“It seemed like it was something impossible,” her father Dimas Ramirez told NBC News. “I told her to prove to me she could run a marathon. She ran a 5K, then a 10K and-a-half marathon and then I let her do the Los Angeles Marathon.”

After proving to her dad that she’s fully capable of running around the world, and beating records while she’s at it, the Mexican-American teen is doing it once more — this time with the accompaniment of her younger brother.

Jordan, 9, completed his first marathon in Australia at age 8. He then ran in Egypt, crossed Europe off his list when he did 26.2 miles in London and then took to Thailand. Now, he and his big sis are headed to Antarctica and then South America. He plans to finish off in the US next April.

For Blanca, who has already accomplished the task her brother faces, joining him has been a way to show support and have some fun competition.

“At the end, we try to have a competition of who can cross the finish line first, even though we’re standing next to each other,” she told KTLA 5. “So we can be still next to each other, but I’ll make sure my foot passes it first.”

As for their dad, he’s proud of both of his children meeting their goals — but he’s also looking forward to it for reasons of his own.

“Dad’s very exhausted and I need a break,” he said. “Or they need to pick another sport.”

Read: This Indigenous Woman From Mexico Ran An Ultramarathon In Huaraches Sandals And Won Big

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Latina Teen Fatally Stabbed In Feud Over A Boy In Texas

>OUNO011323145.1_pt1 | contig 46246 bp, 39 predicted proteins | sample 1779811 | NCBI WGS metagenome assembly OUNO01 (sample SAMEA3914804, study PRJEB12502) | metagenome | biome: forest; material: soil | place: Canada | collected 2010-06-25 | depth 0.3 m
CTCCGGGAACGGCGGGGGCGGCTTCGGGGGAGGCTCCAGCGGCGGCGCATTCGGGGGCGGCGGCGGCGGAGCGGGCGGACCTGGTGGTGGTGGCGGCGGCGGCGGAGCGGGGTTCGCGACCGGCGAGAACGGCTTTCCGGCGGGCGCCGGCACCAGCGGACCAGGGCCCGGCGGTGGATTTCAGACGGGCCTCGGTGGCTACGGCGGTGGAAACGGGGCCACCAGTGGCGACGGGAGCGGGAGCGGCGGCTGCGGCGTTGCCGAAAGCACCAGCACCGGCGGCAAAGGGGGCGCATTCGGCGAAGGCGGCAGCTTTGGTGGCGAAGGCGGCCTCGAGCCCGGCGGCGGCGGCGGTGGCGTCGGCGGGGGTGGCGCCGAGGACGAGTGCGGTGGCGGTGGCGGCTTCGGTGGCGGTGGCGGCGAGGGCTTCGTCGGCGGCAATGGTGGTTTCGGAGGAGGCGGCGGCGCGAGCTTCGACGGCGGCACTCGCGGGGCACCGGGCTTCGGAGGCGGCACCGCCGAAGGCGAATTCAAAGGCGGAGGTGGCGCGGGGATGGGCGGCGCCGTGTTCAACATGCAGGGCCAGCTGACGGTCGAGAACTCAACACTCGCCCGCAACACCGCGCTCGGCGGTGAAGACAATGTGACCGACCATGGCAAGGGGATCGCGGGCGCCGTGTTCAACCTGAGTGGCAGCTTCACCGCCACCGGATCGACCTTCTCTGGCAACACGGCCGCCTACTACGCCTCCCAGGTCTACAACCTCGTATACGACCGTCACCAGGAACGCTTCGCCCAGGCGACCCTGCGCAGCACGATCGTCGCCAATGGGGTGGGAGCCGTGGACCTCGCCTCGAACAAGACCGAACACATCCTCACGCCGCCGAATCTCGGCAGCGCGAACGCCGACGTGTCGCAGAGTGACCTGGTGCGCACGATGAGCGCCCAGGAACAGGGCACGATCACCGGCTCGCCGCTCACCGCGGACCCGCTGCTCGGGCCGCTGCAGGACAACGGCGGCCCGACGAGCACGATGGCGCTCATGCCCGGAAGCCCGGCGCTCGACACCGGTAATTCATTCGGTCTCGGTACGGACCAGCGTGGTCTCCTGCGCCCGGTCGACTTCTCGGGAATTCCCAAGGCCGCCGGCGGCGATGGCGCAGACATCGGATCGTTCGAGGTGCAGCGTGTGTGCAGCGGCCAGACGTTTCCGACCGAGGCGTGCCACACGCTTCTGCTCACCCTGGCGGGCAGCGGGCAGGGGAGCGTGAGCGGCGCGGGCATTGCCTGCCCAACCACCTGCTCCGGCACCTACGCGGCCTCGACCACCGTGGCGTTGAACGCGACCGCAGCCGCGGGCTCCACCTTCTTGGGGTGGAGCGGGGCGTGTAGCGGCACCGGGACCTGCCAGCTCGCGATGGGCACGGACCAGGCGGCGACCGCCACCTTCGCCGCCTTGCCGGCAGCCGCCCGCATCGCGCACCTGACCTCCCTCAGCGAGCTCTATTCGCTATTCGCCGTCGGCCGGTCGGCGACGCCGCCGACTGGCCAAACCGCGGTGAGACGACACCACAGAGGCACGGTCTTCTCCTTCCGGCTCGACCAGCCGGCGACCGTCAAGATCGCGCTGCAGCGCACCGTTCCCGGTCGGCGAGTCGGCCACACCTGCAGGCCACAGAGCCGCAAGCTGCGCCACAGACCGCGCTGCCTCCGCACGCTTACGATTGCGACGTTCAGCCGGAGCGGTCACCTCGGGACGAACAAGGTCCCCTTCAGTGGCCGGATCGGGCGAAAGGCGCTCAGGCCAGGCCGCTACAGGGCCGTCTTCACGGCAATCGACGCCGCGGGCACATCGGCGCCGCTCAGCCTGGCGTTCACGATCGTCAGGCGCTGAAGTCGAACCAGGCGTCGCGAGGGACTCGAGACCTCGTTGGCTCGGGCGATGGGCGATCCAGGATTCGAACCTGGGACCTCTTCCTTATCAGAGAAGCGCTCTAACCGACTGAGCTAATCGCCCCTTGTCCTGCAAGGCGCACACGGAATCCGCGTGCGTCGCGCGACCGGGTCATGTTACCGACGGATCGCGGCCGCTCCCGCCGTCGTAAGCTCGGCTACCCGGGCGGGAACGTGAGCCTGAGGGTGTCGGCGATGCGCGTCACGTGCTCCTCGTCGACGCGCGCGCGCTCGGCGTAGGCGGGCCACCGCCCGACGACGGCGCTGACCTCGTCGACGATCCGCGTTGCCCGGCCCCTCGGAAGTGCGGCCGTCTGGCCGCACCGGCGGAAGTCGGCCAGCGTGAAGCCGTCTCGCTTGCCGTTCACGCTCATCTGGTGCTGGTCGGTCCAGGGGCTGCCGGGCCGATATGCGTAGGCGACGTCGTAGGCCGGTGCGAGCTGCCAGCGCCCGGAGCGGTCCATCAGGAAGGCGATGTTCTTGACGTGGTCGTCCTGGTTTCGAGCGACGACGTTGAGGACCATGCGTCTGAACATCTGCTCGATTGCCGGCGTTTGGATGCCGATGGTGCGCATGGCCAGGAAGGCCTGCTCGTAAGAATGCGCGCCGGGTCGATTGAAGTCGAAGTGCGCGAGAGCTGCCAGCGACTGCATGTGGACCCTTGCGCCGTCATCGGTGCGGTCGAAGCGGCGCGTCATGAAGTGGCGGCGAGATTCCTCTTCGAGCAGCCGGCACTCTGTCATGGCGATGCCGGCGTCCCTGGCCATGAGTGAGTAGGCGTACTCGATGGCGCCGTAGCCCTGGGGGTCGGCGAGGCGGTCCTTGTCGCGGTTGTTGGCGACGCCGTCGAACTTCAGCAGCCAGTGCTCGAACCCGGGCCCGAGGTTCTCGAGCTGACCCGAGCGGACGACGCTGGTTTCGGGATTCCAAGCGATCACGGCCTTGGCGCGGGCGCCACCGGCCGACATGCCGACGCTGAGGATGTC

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Latina Teen Fatally Stabbed In Feud Over A Boy In Texas

An 18-year-old girl was fatally stabbed in Texas on Friday after an online feud with another teen turned physical.

After weeks arguing on social media, Kaitlin Leonor Castilleja, alongside her friend Vivian Foster, also 18, went to the house of a 16-year-old girl to fight at about 1 a.m. During the brawl, which occured on the younger teen’s driveway, the 16-year-old, who has not been identified because she is a minor, pulled out a knife and stabbed both Castilleja and Foster.

Castilleja, who graduated from James Madison High School in 2018, was rushed to a hospital and pronounced dead just before 2 a.m. Foster reportedly suffered “superficial wounds.”

Following the attack, the suspect, a current student at the high school, called the police to say “she had been assaulted in her driveway when she arrived home from work,” later telling officials that the friends were “stating they want to fight her.”

Foster, too, told authorities that she and Castilleja had been assaulted after “jumping” a girl at her house.

The suspect, who allegedly briefly dated Castilleja’s ex-boyfriend before he returned to her, is being held at the Bexar County Juvenile Detention Center.

Castilleja’s aunt believes the deadly fight was related to the ex-boyfriend.

“She isn’t able to give you her side of the story, but it’s been ongoing bullying on both sides,” Marie Fernandez told the San Antonio Express News. “It’s social media. There’s so many factors that have contributed to this, and at the end of the day, whether it was wrong, in all aspects my niece had no intentions of hurting anyone.”

The aunt, who believes her niece was lured to the 16-year-old’s home and noted a video of the fight had been on social media, shared her grief with KENS.

“I broke, I was lost for words and I just sunk into my pillow and didn’t believe it,” she said of learning of the death of her niece, who recently expressed interest in studying nursing in college. “I thought I was waking up from a nightmare.”

Police are still investigating the fatal stabbing.

Read: Latina Faces Deportation After Confronting A Man Wearing A “Make America Great Again” Hat At A Mexican Restaurant